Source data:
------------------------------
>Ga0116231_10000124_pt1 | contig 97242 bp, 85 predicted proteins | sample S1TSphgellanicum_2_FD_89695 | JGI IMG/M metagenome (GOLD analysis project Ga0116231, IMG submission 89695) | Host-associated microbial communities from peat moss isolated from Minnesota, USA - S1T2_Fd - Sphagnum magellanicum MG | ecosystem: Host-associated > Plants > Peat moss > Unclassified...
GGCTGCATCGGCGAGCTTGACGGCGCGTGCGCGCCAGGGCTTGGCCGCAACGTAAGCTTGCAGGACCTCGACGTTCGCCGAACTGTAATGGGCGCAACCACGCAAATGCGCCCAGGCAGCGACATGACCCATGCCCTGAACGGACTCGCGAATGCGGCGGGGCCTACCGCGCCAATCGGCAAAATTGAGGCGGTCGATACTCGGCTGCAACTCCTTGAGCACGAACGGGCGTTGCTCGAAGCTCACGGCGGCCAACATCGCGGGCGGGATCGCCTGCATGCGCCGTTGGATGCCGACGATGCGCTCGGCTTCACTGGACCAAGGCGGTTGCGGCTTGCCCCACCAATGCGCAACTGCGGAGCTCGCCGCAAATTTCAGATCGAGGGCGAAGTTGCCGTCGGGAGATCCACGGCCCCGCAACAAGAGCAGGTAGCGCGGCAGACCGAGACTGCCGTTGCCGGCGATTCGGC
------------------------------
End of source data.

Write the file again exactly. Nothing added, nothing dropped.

>Ga0116231_10000124_pt1 | contig 97242 bp, 85 predicted proteins | sample S1TSphgellanicum_2_FD_89695 | JGI IMG/M metagenome (GOLD analysis project Ga0116231, IMG submission 89695) | Host-associated microbial communities from peat moss isolated from Minnesota, USA - S1T2_Fd - Sphagnum magellanicum MG | ecosystem: Host-associated > Plants > Peat moss > Unclassified...
GGCTGCATCGGCGAGCTTGACGGCGCGTGCGCGCCAGGGCTTGGCCGCAACGTAAGCTTGCAGGACCTCGACGTTCGCCGAACTGTAATGGGCGCAACCACGCAAATGCGCCCAGGCAGCGACATGACCCATGCCCTGAACGGACTCGCGAATGCGGCGGGGCCTACCGCGCCAATCGGCAAAATTGAGGCGGTCGATACTCGGCTGCAACTCCTTGAGCACGAACGGGCGTTGCTCGAAGCTCACGGCGGCCAACATCGCGGGCGGGATCGCCTGCATGCGCCGTTGGATGCCGACGATGCGCTCGGCTTCACTGGACCAAGGCGGTTGCGGCTTGCCCCACCAATGCGCAACTGCGGAGCTCGCCGCAAATTTCAGATCGAGGGCGAAGTTGCCGTCGGGAGATCCACGGCCCCGCAACAAGAGCAGGTAGCGCGGCAGACCGAGACTGCCGTTGCCGGCGATTCGGC